Gwyneth Walker

Review of "River Songs" (1996) for SATB and Chamber Orchestra

by Carson P. Cooman, NewMusica

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Read notes for River Songs (1996) for SATB chorus and chamber orchestra

(Photograph of members of St. Joseph Community Chorus during a rehearsal for a 1996 performance of River Songs.)

A photo of St. Joseph Community Chorusr

There are few composers with the ability to bring together a total synthesis of traditional material and their own musical ideas. This 1996 work by American Gwyneth Walker displays that she very well may be the greatest living exponent of this art. Perhaps not since Aaron Copland has there been a composer who is able to combine traditional American songs and spirituals so integrally with his/her own material so as to make them be totally fresh and original -- without losing any of the power and flavor of the originals. Walker provides subtle modifications, amplifications, and repetitions of the words -- combined with her own distinctive and lush harmonizations, new melodies and countermelodies, and skillful orchestral accompaniment.

River Songs is an extensive cycle for mixed chorus and orchestra. Which each movement ranging from about five to eight minutes in duration, the entire cycle is approximately twenty minutes long. However, any of the movements could be excerpted and performed highly successfully on its own. An experienced composer for both chorus and orchestra, the choral and orchestral parts are manageable and very well-written. It is one of the very finest works for chorus and orchestra written by an American and the very finest settings of these traditional songs/spirituals.

The work of opens with a setting of the spiritual Deep River. It begins with murmured pulsations of the chorus as the singers speak (non-pitched and unsynchronized) names of rivers over and over again. This builds to the opening entrance of the chorus with the first phrase of the spiritual. The verses of the spiritual are treated (with much "river commentary" and word-painting from the orchestra) and lead back into a repetition of the opening "spoken river names" section.

The next song is a light-hearted and very fun setting of the traditional folk-song A Mule Named Sal. The humorous text is treated skillfully -- with judicious use of a number of colorful orchestral effects. Jazzy in feel and in harmonies, the piece includes a "scat singing" section near the end.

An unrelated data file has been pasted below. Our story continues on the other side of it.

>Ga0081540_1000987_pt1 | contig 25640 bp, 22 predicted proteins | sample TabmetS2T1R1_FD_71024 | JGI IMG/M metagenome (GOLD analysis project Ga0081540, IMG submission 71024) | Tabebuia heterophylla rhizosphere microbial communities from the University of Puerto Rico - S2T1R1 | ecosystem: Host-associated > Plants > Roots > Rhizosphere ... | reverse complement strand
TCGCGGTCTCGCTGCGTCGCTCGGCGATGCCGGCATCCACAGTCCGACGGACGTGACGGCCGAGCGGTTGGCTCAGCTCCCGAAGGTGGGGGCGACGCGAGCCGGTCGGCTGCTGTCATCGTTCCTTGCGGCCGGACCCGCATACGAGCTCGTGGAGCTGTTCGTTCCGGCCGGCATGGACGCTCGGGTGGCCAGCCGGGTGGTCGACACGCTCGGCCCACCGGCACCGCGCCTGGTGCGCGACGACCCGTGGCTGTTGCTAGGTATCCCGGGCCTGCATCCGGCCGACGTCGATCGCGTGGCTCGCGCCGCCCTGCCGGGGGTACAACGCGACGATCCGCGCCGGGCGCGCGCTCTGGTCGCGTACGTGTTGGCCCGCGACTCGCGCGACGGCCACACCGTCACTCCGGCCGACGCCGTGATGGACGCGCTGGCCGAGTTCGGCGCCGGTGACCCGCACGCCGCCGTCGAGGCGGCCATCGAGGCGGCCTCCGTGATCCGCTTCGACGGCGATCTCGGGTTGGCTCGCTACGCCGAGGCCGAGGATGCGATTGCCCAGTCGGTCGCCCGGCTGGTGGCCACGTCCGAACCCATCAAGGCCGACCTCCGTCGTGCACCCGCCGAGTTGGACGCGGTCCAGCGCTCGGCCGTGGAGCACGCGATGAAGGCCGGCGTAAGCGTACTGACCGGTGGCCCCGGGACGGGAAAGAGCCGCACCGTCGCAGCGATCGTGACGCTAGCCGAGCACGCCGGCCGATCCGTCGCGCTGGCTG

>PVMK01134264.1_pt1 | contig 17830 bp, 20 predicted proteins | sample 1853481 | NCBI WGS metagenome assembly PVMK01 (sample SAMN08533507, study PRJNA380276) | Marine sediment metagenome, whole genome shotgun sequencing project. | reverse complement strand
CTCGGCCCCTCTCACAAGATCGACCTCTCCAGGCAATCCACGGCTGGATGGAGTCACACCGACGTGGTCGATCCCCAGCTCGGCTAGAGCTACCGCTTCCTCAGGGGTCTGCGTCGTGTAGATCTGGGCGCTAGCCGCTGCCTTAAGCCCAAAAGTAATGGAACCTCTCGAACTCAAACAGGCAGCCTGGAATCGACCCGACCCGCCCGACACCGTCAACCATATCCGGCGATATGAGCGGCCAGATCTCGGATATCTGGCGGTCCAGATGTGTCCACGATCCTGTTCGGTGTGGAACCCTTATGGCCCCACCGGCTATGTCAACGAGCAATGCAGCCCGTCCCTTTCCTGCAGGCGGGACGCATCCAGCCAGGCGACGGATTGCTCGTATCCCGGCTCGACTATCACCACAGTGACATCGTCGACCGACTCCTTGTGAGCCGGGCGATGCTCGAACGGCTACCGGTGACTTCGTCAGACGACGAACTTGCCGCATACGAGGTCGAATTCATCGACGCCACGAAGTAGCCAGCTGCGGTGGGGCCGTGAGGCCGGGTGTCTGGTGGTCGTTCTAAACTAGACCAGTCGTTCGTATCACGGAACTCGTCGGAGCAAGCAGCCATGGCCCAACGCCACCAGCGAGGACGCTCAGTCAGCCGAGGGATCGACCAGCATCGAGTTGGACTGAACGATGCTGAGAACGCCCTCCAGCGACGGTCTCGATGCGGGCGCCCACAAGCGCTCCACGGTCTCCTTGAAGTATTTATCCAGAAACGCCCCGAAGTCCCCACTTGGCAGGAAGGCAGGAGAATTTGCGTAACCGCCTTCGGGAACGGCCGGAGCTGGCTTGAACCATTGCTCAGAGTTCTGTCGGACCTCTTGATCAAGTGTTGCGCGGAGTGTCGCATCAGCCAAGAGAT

The final song, The Water is Wide, combines the traditional lyrics with a gorgeous new melody. The song opens with gentle pulsations (perhaps a small stream or a tributary), building up to lush and glorious climaxes as the verses of the song do. Finally, it dies away briefly before suddenly returning in a triumphant ending as the orchestra gives us the feel of a huge, massive rushing river. The ending is a truly stunning moment.

Altogether, it is an immensely satisfying piece that would be enjoyed by singers, orchestra, and audience alike -- totally fresh and original while still having a "point of recognition" in its creative use of traditional material.

Although the orchestral colors would, of course, be lost with a performance with piano, the work would still be successful. The piano version has been released by ECS Publishing (catalogue #5383, 5384, 5385). However, it might be an excellent opportunity for a chorus who has never worked with orchestra before to collaborate with a local orchestra in a performance of this work. A very fine live concert recording of it is available on the MaltedMedia label performed by the Montpelier Chamber Orchestra Society and the Sounding Joy! choir of Randolph, Vermont.

From the NewMusicaAutumn 2000